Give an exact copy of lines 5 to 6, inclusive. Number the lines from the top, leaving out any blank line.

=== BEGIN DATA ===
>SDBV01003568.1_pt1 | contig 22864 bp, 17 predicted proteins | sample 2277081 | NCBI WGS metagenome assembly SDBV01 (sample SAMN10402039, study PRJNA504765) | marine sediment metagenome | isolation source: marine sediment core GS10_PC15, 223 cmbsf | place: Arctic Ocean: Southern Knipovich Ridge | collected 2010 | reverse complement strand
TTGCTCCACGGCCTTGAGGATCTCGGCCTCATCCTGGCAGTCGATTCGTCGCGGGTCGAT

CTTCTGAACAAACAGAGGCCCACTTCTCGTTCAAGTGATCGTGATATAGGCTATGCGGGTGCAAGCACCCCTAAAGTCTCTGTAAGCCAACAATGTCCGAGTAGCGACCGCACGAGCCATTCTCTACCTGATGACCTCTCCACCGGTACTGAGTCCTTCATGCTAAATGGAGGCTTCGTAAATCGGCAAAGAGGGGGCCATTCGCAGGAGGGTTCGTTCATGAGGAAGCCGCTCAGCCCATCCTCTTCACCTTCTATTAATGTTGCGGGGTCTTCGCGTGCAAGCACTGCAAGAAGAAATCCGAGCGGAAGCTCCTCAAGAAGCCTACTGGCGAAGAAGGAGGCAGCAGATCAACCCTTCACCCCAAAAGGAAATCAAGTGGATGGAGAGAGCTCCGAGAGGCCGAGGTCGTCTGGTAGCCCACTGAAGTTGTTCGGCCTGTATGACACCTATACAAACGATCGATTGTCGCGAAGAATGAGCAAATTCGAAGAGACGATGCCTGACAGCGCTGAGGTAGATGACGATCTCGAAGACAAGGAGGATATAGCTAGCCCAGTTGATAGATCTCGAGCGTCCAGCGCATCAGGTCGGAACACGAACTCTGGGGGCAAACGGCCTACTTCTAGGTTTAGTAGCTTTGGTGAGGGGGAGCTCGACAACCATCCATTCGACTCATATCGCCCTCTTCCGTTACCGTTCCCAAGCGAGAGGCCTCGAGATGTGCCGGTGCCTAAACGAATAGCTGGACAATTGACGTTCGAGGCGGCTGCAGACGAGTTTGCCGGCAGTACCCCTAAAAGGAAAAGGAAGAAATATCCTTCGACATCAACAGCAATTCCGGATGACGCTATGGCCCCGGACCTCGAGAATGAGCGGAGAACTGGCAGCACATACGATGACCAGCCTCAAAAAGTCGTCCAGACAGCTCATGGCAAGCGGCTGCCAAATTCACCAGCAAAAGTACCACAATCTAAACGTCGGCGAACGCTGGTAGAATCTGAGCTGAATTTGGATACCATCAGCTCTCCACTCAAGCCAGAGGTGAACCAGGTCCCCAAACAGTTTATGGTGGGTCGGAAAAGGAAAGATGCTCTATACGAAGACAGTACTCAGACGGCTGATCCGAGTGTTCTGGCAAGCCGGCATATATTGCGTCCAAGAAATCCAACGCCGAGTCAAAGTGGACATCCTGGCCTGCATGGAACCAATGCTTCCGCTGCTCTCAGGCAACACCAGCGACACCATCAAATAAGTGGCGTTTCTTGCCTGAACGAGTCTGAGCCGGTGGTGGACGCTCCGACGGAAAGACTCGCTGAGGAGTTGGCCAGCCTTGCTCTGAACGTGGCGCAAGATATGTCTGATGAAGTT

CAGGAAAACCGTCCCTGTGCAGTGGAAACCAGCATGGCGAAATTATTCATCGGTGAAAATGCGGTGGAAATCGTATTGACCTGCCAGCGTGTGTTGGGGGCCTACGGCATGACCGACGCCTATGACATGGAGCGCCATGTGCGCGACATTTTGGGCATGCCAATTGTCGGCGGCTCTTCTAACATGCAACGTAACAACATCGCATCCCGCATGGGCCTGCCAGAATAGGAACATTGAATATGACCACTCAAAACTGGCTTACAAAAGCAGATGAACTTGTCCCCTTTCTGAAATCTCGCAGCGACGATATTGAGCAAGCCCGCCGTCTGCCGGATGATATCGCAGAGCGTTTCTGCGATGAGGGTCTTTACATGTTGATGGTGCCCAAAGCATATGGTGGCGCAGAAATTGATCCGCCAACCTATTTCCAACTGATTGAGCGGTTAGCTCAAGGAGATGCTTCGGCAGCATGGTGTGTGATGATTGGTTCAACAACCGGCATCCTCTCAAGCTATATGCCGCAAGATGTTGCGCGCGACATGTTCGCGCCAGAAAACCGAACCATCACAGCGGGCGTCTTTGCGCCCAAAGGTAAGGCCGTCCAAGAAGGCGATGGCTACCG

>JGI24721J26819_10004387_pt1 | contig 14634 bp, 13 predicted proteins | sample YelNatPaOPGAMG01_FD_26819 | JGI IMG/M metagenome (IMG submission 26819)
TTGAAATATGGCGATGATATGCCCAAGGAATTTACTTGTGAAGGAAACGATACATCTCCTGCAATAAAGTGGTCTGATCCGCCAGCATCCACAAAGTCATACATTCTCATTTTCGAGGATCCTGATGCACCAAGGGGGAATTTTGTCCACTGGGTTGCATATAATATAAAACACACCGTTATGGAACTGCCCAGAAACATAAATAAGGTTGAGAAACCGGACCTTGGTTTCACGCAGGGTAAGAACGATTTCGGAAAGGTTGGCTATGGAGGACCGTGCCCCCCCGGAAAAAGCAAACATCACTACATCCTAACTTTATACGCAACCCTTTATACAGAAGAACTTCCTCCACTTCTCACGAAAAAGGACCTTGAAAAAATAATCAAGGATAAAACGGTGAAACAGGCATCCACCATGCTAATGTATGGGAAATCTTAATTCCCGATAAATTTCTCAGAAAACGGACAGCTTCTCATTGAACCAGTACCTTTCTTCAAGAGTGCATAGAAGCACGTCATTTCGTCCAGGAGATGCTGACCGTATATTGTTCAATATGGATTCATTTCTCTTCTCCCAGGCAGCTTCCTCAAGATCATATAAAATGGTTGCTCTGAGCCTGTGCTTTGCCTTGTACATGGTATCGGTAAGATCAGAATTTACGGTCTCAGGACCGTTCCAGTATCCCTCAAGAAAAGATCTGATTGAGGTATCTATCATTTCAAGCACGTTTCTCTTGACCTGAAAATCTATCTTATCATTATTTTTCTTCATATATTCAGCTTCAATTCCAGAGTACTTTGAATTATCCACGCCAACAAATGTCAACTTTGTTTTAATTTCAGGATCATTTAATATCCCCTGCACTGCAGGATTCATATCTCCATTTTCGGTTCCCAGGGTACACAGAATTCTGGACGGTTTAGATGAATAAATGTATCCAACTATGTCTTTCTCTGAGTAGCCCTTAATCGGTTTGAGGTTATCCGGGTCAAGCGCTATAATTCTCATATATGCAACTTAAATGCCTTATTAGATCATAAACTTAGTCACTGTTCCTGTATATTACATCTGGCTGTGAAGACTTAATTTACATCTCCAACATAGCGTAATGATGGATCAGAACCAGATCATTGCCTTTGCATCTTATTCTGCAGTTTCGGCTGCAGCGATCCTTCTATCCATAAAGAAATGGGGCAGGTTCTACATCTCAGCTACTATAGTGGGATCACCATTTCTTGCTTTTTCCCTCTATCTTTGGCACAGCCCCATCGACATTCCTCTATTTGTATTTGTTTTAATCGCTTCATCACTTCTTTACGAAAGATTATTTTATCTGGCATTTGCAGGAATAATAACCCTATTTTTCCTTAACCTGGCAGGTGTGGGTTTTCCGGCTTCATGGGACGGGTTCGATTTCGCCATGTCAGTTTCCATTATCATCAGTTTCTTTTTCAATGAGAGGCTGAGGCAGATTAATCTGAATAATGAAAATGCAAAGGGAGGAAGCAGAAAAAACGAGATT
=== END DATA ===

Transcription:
>JGI24721J26819_10004387_pt1 | contig 14634 bp, 13 predicted proteins | sample YelNatPaOPGAMG01_FD_26819 | JGI IMG/M metagenome (IMG submission 26819)
TTGAAATATGGCGATGATATGCCCAAGGAATTTACTTGTGAAGGAAACGATACATCTCCTGCAATAAAGTGGTCTGATCCGCCAGCATCCACAAAGTCATACATTCTCATTTTCGAGGATCCTGATGCACCAAGGGGGAATTTTGTCCACTGGGTTGCATATAATATAAAACACACCGTTATGGAACTGCCCAGAAACATAAATAAGGTTGAGAAACCGGACCTTGGTTTCACGCAGGGTAAGAACGATTTCGGAAAGGTTGGCTATGGAGGACCGTGCCCCCCCGGAAAAAGCAAACATCACTACATCCTAACTTTATACGCAACCCTTTATACAGAAGAACTTCCTCCACTTCTCACGAAAAAGGACCTTGAAAAAATAATCAAGGATAAAACGGTGAAACAGGCATCCACCATGCTAATGTATGGGAAATCTTAATTCCCGATAAATTTCTCAGAAAACGGACAGCTTCTCATTGAACCAGTACCTTTCTTCAAGAGTGCATAGAAGCACGTCATTTCGTCCAGGAGATGCTGACCGTATATTGTTCAATATGGATTCATTTCTCTTCTCCCAGGCAGCTTCCTCAAGATCATATAAAATGGTTGCTCTGAGCCTGTGCTTTGCCTTGTACATGGTATCGGTAAGATCAGAATTTACGGTCTCAGGACCGTTCCAGTATCCCTCAAGAAAAGATCTGATTGAGGTATCTATCATTTCAAGCACGTTTCTCTTGACCTGAAAATCTATCTTATCATTATTTTTCTTCATATATTCAGCTTCAATTCCAGAGTACTTTGAATTATCCACGCCAACAAATGTCAACTTTGTTTTAATTTCAGGATCATTTAATATCCCCTGCACTGCAGGATTCATATCTCCATTTTCGGTTCCCAGGGTACACAGAATTCTGGACGGTTTAGATGAATAAATGTATCCAACTATGTCTTTCTCTGAGTAGCCCTTAATCGGTTTGAGGTTATCCGGGTCAAGCGCTATAATTCTCATATATGCAACTTAAATGCCTTATTAGATCATAAACTTAGTCACTGTTCCTGTATATTACATCTGGCTGTGAAGACTTAATTTACATCTCCAACATAGCGTAATGATGGATCAGAACCAGATCATTGCCTTTGCATCTTATTCTGCAGTTTCGGCTGCAGCGATCCTTCTATCCATAAAGAAATGGGGCAGGTTCTACATCTCAGCTACTATAGTGGGATCACCATTTCTTGCTTTTTCCCTCTATCTTTGGCACAGCCCCATCGACATTCCTCTATTTGTATTTGTTTTAATCGCTTCATCACTTCTTTACGAAAGATTATTTTATCTGGCATTTGCAGGAATAATAACCCTATTTTTCCTTAACCTGGCAGGTGTGGGTTTTCCGGCTTCATGGGACGGGTTCGATTTCGCCATGTCAGTTTCCATTATCATCAGTTTCTTTTTCAATGAGAGGCTGAGGCAGATTAATCTGAATAATGAAAATGCAAAGGGAGGAAGCAGAAAAAACGAGATT